One month ago, when Apple finally crossed above $1 trillion in market cap, Goldman's chief equity strategist David Kostin said that investors had been focusing on the "wrong $1 trillion question", adding that the correct question was: what amount of buyback will companies authorize in 2018? The reason was that according to the latest estimate from Goldman's buyback desk, stock buyback authorizations in 2018 had increased to a record $1.0 trillion - a result of tax reform and strong cash flow growth - a 46% rise from last year.
The upward revision was warranted: according to TrimTabs calculations, buyback announcements swelled to a record $436.6 billion in the second quarter, smashing the previous record of $242.1 billion set just one quarter earlier, in Q1. Combined, this meant that buybacks in the first half totaled a ridiculous $680 billion which annualized amounted to a staggering $1.35 trillion, indicating that Goldman's revised estimate may in fact be conservative.
Furthermore, with many strategists warning that August could be a volatile month, Goldman remained optimistic noting that "August is the most popular month for repurchase executions, accounting for 13% of annual activity", implying that a solid buyback bid would support the market in a worst case scenario which never materialized as the S&P rose to a fresh all time high at the end of the month.
Based on the Goldman data and estimates, it is probably safe to say that August was one of the all-time record months in terms of buyback activity. That companies would be scrambling to repurchase their stock last month was not lost on one particular group of investors: the corporate insiders of the companies buying back their own stocks.
According to data compiled by TrimTabs, insider selling reached $450 million daily in August, the highest level this year; on a monthly basis, insiders sold more than $10 billion of their stock, the most of any month this year and near the most on record.
"As corporate buying is at least taking a breather, corporate insiders are ramping up share selling as the major U.S. stock market averages are at or near record highs," TrimTabs wrote in a note.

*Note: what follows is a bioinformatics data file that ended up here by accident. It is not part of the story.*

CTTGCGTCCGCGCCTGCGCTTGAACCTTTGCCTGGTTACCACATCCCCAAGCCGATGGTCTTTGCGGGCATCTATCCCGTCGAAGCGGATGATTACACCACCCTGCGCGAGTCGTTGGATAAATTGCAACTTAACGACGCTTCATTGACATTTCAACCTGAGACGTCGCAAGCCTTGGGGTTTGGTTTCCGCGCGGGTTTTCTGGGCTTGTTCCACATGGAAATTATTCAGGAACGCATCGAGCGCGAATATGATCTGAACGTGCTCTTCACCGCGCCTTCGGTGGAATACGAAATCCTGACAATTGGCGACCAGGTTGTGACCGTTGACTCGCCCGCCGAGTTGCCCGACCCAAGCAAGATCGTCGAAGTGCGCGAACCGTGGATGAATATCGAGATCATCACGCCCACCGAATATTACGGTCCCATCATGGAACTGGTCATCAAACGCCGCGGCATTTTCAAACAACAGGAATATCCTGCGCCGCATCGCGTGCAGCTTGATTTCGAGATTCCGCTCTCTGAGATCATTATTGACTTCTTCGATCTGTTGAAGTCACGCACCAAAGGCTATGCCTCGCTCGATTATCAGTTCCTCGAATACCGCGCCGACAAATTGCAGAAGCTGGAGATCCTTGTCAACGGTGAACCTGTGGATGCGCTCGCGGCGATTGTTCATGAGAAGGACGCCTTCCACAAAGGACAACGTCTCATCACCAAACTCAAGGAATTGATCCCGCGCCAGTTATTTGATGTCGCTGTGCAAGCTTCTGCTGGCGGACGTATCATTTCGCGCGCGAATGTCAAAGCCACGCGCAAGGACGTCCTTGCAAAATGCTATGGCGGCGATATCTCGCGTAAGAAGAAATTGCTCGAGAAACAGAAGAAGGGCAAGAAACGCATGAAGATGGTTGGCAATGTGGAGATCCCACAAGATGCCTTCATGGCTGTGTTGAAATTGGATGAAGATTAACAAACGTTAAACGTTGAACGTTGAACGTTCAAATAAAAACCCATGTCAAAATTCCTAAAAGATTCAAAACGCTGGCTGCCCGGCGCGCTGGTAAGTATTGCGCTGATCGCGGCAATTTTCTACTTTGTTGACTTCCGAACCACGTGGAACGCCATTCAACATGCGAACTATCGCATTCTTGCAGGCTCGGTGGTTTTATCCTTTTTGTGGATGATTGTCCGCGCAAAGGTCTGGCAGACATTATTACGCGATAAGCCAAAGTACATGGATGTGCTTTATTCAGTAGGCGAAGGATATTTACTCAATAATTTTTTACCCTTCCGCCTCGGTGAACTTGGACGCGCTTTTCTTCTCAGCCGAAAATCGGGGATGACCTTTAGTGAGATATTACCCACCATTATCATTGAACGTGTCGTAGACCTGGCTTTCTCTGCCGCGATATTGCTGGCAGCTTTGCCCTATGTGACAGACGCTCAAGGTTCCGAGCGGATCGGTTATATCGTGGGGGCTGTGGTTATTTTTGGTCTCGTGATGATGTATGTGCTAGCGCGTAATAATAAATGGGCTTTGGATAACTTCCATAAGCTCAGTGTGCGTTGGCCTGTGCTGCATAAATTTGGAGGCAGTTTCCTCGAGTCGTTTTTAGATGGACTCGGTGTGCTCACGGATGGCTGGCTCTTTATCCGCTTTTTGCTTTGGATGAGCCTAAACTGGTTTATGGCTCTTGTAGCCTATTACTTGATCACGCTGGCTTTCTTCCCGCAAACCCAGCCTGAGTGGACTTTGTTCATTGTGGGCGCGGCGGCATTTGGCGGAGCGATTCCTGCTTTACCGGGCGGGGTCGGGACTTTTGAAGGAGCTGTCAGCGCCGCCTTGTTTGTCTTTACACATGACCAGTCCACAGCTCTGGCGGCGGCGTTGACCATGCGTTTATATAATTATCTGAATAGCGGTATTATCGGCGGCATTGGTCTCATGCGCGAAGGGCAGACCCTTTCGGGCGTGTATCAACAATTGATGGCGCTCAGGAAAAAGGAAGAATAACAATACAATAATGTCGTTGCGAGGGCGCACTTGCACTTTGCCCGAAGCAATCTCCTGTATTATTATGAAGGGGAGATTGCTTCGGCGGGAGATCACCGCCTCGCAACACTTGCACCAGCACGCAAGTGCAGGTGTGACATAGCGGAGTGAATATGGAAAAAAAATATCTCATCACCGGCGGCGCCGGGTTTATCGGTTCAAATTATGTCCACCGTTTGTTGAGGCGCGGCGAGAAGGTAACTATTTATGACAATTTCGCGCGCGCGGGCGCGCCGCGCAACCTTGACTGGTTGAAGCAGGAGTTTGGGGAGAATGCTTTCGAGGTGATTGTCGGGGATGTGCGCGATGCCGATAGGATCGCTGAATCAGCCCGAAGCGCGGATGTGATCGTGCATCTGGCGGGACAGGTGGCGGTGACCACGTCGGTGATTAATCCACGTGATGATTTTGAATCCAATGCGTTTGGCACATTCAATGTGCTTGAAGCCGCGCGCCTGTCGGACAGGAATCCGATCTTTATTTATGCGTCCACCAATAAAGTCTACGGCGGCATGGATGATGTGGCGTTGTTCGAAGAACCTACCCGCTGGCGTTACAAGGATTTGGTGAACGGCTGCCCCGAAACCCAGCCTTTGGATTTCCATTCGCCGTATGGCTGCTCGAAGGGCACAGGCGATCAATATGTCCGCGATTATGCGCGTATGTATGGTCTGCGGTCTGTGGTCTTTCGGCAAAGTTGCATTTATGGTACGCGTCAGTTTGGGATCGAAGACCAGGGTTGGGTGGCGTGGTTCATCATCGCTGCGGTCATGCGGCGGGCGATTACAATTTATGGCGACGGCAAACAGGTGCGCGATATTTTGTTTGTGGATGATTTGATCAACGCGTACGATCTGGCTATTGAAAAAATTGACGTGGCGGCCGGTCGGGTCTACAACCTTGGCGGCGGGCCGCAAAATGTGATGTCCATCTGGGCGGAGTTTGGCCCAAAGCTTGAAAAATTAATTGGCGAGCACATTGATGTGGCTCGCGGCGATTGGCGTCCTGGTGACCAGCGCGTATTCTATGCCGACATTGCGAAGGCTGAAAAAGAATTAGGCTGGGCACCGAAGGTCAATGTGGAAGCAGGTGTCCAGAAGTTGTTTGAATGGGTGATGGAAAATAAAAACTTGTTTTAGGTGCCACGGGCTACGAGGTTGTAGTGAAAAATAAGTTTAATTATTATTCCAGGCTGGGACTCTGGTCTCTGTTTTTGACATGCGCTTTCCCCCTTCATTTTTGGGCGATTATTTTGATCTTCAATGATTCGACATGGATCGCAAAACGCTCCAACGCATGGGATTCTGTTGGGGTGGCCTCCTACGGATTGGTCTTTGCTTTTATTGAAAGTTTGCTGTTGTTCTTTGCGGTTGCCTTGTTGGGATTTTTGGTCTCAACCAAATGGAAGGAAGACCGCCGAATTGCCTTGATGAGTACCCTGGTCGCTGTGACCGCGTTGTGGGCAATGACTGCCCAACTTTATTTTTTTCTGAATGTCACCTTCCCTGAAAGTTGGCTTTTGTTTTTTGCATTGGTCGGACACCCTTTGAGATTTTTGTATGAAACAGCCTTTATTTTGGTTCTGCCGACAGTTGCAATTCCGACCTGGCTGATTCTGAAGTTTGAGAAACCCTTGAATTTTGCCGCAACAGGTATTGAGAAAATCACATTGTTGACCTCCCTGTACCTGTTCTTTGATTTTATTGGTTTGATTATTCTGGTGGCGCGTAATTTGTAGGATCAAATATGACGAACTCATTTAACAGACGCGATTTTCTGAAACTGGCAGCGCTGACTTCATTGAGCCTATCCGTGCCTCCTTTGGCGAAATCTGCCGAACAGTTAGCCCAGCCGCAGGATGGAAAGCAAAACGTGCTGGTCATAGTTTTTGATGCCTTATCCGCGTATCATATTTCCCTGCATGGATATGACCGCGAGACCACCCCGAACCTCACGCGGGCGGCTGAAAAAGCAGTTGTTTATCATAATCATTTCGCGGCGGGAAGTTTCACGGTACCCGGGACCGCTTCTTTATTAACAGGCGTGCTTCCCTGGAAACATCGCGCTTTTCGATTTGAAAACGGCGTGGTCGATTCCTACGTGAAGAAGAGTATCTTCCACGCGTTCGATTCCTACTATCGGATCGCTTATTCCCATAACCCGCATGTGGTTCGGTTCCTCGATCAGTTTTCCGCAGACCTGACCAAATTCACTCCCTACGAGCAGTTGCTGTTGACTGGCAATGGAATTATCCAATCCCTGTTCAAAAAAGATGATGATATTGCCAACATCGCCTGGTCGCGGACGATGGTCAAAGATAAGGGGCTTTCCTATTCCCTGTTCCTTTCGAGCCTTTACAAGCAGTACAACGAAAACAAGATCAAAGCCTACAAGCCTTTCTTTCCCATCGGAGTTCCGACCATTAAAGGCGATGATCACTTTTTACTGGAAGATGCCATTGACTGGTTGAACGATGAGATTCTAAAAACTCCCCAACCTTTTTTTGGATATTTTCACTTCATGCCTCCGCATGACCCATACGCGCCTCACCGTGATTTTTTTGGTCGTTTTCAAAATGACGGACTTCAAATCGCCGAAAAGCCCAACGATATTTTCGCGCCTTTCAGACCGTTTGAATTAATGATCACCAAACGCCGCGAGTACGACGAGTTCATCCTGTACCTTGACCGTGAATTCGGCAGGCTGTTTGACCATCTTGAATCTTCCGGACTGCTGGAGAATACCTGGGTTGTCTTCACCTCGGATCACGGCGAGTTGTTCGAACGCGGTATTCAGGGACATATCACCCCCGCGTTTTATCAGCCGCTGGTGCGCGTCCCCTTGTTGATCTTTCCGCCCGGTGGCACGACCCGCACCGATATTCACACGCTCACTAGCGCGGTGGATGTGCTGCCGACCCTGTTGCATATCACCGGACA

In other words, as insiders and management teams authorized record buybacks, the same insiders and management teams were some of the biggest sellers into this very bid, which one would say is a rather risk-free way of dumping their stock without any risk of the clearing price declining. It also suggests that contrary to prevailing expectations, stocks are anything but cheap when viewed from the lens of insiders who know their own profit potential best.
There is another consideration: September is traditionally the most volatile month for the stock market (especially the last two weeks), and it may be the insiders are simply looking to offload their holdings ahead of a potential air pocket in prices.
As CNBC further notes, September is usually the worst month for stocks, possibly explaining why corporate executives sold so much stock last month. Data from the "Stock Trader's Almanac" show the S&P 500 and Nasdaq both fall an average of 0.5% in September. The Dow Jones Industrial Average, meanwhile, averages a loss of 0.7% in September.
TrimTabs summarizes this best:
"One cautionary sign for U.S. stocks is that corporate insiders have accelerated their selling of U.S. equities,” said Winston Chua, an analyst at TrimTabs. “They’ve dedicated record amounts of shareholder money to buybacks but aren’t doing the same with their own which suggests that companies aren’t buying stocks because they’re cheap."
Finally, as we noted yesterday, the September selling may have started early this year in an ominous sign for the rest of the month:
it's already been a tough start to the month of September for the S&P 500, which has fallen for the fourth day in a row. This is notable, as LPL Financial notes "going back to the Great Depression, only two times did it start down the first four days. 1987 and 2001."
And with insiders dumping a near record amount of stock, it may be the case that the selling is only just getting started.